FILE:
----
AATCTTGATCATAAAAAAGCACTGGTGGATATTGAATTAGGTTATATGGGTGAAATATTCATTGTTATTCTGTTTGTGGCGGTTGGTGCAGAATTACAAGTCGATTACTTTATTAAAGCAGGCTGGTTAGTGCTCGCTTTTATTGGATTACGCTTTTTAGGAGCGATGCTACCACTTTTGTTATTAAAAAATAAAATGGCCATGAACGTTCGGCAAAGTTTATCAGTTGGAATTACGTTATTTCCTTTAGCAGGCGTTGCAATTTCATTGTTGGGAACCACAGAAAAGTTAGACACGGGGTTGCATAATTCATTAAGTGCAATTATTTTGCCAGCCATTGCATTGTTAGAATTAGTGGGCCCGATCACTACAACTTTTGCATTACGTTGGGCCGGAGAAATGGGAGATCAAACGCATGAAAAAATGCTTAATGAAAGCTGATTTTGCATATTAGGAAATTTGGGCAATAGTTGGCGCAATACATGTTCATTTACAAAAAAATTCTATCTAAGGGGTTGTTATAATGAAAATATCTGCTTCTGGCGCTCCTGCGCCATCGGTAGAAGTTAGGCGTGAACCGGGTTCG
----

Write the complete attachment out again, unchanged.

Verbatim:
AATCTTGATCATAAAAAAGCACTGGTGGATATTGAATTAGGTTATATGGGTGAAATATTCATTGTTATTCTGTTTGTGGCGGTTGGTGCAGAATTACAAGTCGATTACTTTATTAAAGCAGGCTGGTTAGTGCTCGCTTTTATTGGATTACGCTTTTTAGGAGCGATGCTACCACTTTTGTTATTAAAAAATAAAATGGCCATGAACGTTCGGCAAAGTTTATCAGTTGGAATTACGTTATTTCCTTTAGCAGGCGTTGCAATTTCATTGTTGGGAACCACAGAAAAGTTAGACACGGGGTTGCATAATTCATTAAGTGCAATTATTTTGCCAGCCATTGCATTGTTAGAATTAGTGGGCCCGATCACTACAACTTTTGCATTACGTTGGGCCGGAGAAATGGGAGATCAAACGCATGAAAAAATGCTTAATGAAAGCTGATTTTGCATATTAGGAAATTTGGGCAATAGTTGGCGCAATACATGTTCATTTACAAAAAAATTCTATCTAAGGGGTTGTTATAATGAAAATATCTGCTTCTGGCGCTCCTGCGCCATCGGTAGAAGTTAGGCGTGAACCGGGTTCG